Teachers’ Use of Digital Resources
(Research in Progress)
Bethany Carlson and Sharon Reidy
Gender, Diversities & Technology Institute at EDC
Education Development Center, Inc.
In this paper, the authors
describe the need for a better understanding of the cognitive frameworks used
by high school science, technology, engineering, and mathematics (STEM)
educators as they search for digital resources and conceptualize the
integration of digital resources into their teaching. We outline our research methodologies,
summarize preliminary results, and discuss how our outcomes will influence how
digital resources are developed for educators across all disciplines in the
Bethany Carlson is a Research
Associate at the Gender, Diversities, and Technology Institute at EDC. She brings experience in both engineering and
urban middle school science classrooms to her research. Ms. Carlson has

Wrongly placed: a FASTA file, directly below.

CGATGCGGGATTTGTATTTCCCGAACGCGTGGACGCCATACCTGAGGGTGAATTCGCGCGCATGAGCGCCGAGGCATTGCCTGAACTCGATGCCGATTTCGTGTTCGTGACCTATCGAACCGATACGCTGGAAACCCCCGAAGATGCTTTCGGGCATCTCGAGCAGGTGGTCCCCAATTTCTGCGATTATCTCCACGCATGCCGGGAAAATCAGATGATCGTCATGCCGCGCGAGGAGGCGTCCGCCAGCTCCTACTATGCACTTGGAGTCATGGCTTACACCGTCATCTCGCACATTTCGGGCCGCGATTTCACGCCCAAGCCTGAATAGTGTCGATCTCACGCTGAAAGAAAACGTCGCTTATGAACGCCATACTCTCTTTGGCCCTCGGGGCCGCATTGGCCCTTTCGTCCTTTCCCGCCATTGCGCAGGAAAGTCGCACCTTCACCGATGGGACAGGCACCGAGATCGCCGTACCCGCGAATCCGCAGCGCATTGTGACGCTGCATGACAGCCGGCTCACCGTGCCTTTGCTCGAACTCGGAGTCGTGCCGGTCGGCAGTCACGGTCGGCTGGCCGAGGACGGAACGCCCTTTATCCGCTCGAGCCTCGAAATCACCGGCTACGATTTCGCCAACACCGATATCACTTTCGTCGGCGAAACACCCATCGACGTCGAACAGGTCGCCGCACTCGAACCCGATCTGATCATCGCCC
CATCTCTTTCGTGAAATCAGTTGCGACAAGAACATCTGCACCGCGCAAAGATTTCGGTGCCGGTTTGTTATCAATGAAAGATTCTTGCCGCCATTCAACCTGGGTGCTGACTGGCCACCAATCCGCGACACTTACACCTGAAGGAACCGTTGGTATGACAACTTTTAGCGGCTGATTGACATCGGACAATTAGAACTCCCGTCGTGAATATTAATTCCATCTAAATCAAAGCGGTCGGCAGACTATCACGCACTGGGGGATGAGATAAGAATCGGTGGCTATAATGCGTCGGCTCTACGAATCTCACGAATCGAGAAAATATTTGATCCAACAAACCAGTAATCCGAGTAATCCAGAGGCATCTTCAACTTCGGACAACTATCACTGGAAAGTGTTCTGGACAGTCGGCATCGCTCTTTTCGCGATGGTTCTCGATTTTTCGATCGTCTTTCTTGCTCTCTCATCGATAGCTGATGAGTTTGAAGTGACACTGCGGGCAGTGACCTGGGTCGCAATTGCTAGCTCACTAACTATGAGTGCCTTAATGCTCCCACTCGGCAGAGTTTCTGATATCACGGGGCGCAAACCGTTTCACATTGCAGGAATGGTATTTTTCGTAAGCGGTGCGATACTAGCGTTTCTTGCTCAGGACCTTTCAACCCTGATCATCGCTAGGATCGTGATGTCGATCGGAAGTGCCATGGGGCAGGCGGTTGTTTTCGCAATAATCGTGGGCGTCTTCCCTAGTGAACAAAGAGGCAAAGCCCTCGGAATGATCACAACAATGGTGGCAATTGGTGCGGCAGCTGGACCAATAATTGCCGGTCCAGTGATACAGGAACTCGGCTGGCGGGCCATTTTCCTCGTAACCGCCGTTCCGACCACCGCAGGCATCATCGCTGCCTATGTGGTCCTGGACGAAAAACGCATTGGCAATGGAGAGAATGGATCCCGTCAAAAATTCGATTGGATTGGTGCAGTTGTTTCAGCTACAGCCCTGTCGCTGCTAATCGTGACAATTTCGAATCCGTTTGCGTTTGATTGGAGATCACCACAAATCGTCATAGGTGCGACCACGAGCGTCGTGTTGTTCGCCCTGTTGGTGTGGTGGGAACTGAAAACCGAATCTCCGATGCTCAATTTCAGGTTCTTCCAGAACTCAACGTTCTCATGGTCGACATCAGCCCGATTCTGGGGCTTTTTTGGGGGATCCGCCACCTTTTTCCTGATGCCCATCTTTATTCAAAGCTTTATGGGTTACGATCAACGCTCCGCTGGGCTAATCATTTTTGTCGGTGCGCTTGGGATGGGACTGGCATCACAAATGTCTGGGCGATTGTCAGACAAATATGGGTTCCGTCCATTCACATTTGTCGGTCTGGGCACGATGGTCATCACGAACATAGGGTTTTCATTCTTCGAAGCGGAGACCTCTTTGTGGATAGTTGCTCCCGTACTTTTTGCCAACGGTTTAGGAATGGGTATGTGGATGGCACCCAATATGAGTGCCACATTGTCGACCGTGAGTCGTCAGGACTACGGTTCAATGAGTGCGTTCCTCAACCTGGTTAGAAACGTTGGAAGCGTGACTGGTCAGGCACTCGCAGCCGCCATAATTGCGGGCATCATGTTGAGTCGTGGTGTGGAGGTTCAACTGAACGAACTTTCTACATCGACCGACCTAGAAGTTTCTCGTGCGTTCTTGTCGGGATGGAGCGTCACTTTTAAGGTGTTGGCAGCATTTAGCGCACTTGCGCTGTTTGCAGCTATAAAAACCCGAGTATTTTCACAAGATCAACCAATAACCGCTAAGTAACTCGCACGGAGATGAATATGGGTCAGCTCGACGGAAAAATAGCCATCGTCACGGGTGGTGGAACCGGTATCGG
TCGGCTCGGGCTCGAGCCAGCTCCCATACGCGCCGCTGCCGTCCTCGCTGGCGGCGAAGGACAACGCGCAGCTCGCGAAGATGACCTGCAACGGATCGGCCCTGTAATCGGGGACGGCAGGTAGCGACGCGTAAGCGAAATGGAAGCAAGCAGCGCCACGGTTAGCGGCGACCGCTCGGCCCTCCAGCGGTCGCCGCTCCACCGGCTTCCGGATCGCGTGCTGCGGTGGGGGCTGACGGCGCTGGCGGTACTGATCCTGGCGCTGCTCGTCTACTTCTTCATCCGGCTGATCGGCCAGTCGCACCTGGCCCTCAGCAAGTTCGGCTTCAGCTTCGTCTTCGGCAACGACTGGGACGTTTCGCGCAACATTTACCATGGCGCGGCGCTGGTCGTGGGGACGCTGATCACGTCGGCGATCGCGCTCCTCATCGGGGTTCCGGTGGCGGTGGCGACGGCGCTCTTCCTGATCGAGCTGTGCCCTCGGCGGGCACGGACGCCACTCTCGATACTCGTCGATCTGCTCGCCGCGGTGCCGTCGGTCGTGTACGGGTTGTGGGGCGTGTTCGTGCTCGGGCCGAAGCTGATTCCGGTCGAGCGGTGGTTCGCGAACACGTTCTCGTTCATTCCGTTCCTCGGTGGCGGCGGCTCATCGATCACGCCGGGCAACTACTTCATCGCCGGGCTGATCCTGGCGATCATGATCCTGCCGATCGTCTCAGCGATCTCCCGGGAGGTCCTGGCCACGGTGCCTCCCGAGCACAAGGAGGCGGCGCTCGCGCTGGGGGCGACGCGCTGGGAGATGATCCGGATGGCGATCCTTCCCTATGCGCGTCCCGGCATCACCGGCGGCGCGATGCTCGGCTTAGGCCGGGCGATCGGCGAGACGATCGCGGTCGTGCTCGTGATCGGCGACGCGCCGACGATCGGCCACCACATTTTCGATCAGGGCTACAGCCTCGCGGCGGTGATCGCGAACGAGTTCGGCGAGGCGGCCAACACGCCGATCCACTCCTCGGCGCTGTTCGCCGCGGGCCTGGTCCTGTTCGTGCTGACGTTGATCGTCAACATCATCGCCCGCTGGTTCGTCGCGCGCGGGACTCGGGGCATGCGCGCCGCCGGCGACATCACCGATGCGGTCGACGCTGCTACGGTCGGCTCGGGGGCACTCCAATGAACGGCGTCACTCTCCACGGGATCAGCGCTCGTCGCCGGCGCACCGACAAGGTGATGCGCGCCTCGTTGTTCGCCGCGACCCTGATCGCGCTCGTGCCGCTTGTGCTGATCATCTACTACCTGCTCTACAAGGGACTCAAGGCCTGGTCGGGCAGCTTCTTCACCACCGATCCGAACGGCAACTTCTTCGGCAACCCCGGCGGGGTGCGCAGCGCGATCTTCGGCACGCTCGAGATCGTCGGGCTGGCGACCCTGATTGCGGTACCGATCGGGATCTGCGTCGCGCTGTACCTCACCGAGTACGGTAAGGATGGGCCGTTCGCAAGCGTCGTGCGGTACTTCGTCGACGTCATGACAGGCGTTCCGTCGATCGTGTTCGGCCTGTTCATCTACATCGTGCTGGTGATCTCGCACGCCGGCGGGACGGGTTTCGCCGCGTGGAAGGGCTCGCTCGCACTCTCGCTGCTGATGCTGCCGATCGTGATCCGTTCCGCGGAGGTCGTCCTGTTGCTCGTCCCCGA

conducted extensive focus groups and interviews with educators on technology
use and school reform, and has led participatory research sessions with middle
school aged children. She has also written business and technology lessons for
high school students. Her current projects include two NSF funded digital
library projects, Effective Access and CaREN: Career Resources Education
Sharon Reidy is a Technology
Associate at the Gender, Diversities, and Technology Institute EDC. Her work on design and development
digital libraries which
encourage the participation of
underrepresented populations in
science, technology, engineering,
and mathematics education and careers.